The first suggestion is, naturally, the issue of food tickets, authorising the purchase by the bearer of definite quantities. Unfortunately, we possess no such minute and up-to-date register of families as is the rule in Germany. The National Register of 1915 is, among the shifting population of London, Liverpool and Glasgow, and with the great migrations of munition workers that have taken place, largely obsolete. To effect another national registration would be a long and costly operation, absorbing labour that can ill be spared. To give public notice that every family must make personal application at the Town Hall for a Food Card before a certain date, under pain of finding itself unable to purchase food, would throw upon the municipal authorities an intolerable burden of identification, and what is worse, subject many millions of poor families to the loss of half-a-day’s pay, besides a most tiring wait for hours outside the municipal office.

The most complete register of the wage-earning class in large towns (as was found by the late Charles Booth in his investigations) is that of the School Attendance Officers. Next to these in knowledge of families are the 70,000 agents of the Industrial Insurance Companies. Unfortunately, both these staffs have been largely drawn on for the Army. The present emergency reveals once more the need for something like the revival of the tithing – a continuous organisation of the whole population by tens of families – the tithingman reporting to a centurion, and the centurion to the local municipal or county office. But although we may come one day to such an organisation of an état civil available alike for registration of births and deaths, school attendance and what not, the time is not yet; and Lord Devonport must find some other way of issuing his Food Tickets.

But would Food Tickets do? Even the Germans have not adopted them for sugar. Probably several millions of people in the United Kingdom take one or two meals away from home, most of them involving the use of a little sugar in one or other way. Are all the teashops, even all the clubs, to be condemned to unsugared tea, or shall we have to surrender a minute fragment of our sugar card for each cup? Will the quantity per week be the same for each person, whether child or adult – this would result in a fatal privation of the children – or can it be graduated according to age? What about condensed milk as a substitute, or golden syrup or prunes, figs and preserved fruits, or the humbler black treacle – shall these, too, be rationed? Sugar is, in some respects, the easiest foodstuff to control; and the difficulties in rationing us in bread and meat short of a universal system of communal meals (to which the German cities are rapidly coming), appear almost insuperable.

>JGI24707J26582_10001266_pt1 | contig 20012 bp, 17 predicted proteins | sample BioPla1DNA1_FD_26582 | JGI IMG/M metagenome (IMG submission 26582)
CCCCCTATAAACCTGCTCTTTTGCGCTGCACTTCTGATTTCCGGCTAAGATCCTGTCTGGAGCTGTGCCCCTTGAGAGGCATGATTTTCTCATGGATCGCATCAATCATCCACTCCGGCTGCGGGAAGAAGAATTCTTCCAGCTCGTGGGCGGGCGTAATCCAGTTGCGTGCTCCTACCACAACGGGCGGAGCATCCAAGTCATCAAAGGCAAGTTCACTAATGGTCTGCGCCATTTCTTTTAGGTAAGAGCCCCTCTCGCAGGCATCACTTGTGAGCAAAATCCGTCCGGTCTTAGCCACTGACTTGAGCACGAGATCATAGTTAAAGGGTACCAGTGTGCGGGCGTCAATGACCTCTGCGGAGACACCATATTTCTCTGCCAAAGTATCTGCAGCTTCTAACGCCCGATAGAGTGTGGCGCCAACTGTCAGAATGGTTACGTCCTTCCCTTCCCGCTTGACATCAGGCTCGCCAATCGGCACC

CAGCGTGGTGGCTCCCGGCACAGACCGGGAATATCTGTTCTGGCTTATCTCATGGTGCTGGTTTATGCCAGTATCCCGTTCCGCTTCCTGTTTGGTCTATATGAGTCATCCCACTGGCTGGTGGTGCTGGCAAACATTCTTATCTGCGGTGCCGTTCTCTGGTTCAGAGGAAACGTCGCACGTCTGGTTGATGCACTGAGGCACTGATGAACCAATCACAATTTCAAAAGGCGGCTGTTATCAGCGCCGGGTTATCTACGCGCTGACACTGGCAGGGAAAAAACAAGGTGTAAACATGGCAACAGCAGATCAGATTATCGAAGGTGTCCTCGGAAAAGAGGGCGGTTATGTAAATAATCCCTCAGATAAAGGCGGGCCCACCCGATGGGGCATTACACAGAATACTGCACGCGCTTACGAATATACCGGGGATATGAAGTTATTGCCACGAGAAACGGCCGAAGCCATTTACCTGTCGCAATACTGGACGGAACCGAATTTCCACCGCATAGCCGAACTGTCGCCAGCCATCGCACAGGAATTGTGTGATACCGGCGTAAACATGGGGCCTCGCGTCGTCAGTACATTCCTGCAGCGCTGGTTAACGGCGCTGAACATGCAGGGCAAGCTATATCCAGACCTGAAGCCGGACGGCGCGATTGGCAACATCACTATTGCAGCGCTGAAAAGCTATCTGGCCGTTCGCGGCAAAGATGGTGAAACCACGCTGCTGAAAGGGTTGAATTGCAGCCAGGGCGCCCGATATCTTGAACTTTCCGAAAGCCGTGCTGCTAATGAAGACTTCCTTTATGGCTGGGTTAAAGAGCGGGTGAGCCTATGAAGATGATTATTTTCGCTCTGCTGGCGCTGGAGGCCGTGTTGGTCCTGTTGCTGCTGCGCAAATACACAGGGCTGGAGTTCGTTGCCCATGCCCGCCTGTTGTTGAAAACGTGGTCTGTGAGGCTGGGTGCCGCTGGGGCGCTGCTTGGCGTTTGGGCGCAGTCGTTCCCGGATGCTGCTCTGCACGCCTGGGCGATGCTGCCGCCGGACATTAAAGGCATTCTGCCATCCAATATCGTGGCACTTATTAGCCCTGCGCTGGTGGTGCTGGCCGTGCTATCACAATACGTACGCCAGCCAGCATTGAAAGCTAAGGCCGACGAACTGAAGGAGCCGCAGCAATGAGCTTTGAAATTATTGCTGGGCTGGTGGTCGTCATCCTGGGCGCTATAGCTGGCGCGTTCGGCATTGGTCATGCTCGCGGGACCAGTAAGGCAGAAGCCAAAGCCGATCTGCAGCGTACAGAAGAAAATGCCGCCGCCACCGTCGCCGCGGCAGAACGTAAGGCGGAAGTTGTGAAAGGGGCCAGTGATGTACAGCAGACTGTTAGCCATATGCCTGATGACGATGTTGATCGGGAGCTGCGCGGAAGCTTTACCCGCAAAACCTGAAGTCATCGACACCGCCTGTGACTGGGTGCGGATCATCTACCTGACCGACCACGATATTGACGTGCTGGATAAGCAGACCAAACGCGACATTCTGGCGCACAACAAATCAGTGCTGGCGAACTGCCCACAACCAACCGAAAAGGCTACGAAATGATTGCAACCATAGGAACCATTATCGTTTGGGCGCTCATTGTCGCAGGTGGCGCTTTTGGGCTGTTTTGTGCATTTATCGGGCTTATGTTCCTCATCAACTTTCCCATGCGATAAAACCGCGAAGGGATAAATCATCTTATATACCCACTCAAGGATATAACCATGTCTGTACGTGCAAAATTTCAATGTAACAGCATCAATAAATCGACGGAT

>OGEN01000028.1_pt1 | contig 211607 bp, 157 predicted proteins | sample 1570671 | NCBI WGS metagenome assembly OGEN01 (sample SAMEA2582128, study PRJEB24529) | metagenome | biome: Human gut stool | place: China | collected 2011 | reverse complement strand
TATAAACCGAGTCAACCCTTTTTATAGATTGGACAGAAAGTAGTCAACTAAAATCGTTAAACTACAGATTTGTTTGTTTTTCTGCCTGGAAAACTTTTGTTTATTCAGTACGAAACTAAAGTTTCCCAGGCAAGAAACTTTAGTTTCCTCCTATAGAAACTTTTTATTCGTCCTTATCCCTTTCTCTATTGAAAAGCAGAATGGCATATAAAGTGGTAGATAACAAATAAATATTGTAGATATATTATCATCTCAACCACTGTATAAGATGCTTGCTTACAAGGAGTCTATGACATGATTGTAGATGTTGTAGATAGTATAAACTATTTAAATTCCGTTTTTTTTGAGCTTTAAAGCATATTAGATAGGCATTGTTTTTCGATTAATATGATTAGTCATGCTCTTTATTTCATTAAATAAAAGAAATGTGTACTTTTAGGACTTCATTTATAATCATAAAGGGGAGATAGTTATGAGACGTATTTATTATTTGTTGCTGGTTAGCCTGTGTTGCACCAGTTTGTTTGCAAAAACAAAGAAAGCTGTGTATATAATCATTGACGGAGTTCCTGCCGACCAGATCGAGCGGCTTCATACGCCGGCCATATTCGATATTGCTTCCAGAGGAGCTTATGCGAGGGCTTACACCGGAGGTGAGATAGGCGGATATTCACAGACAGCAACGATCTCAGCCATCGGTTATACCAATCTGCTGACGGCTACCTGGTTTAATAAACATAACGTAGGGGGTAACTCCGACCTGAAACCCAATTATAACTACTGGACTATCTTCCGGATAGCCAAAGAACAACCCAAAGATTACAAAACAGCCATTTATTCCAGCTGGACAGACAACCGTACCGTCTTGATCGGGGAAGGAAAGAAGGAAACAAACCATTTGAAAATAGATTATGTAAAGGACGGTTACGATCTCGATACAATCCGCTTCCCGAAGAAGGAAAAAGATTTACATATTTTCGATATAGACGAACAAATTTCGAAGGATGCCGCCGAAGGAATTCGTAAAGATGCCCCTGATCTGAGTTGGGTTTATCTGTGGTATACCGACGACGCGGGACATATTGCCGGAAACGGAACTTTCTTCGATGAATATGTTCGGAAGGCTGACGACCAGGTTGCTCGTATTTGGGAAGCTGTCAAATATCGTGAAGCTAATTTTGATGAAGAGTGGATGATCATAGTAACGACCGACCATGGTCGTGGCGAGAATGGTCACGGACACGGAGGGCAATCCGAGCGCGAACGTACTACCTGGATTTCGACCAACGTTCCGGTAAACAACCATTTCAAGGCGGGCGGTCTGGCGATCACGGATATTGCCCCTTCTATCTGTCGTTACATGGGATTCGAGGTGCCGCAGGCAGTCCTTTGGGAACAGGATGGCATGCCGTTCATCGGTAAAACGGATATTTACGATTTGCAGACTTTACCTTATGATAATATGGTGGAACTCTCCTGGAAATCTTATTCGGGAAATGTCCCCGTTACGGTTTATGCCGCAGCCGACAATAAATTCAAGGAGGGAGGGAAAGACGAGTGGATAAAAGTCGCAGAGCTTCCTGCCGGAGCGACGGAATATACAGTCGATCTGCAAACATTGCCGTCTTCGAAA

What seems worth consideration is the issue to each family of a collective Food Ticket, say of the value of ten shillings per adult and five shillings per child, covering all purchases of food for a week; dividing it up by perforation into many small fragments of different denominations; thus restricting every family to a weekly maximum of food expenditure, but allowing complete freedom of choice and of substitution according to needs and tastes. We fear, however, that such a Food Ticket would not be popular in the families round about Grosvenor House! But they may take courage. The poor, who cannot afford to spend ten shillings a week each on food, would quickly be offering to sell their surplus tickets, which would then authorise the rich to enlarge their meals. This is a flaw in any system of Food Tickets.

The fact is that we have already a universal system of Food Tickets in the shape of money. These tickets, metallic or paper, now empower us to bring food up to their several values, and they limit our demands. Having these potent Food Tickets in our hands, it is extraordinarily difficult to put effectively into circulation another set of Food Tickets, designed to inhibit the use of those first supplied. The inhibitory tickets will never completely catch up with the activities of the first set – any more than the currency of the Musical Banks of Erewhon, that Samuel Butler described, exercised any important influence on the other currency that remained in daily use.

If our present very effective Food Tickets were issued to us all equally, or according to the size of our families, or even only in return for work done, we should not need to trammel their use. Unfortunately, they are issued in such a way that about two-thirds of them are in the hands of one-fifth of the families, whilst four-fifths of the families have at their disposal only one-third of them, thus getting very little apiece – a distribution which, quite rightly, the Minister of Food finds too inequitable for his taste. We suggest to Lord Devonport, in all seriousness, that there is no practicable way of equally rationing the nation (unless by communal meals) other than assuring to each worker a Legal Minimum Wage and to each non-worker an allowance or pension adjusted to his needs, whilst absorbing in taxation all rent and interest.

Read more from the NS archive here and sign up to the weekly “From the archive” newsletter here. A selection of pieces spanning the New Statesman’s history has recently been published as Statesmanship” (Weidenfeld & Nicolson)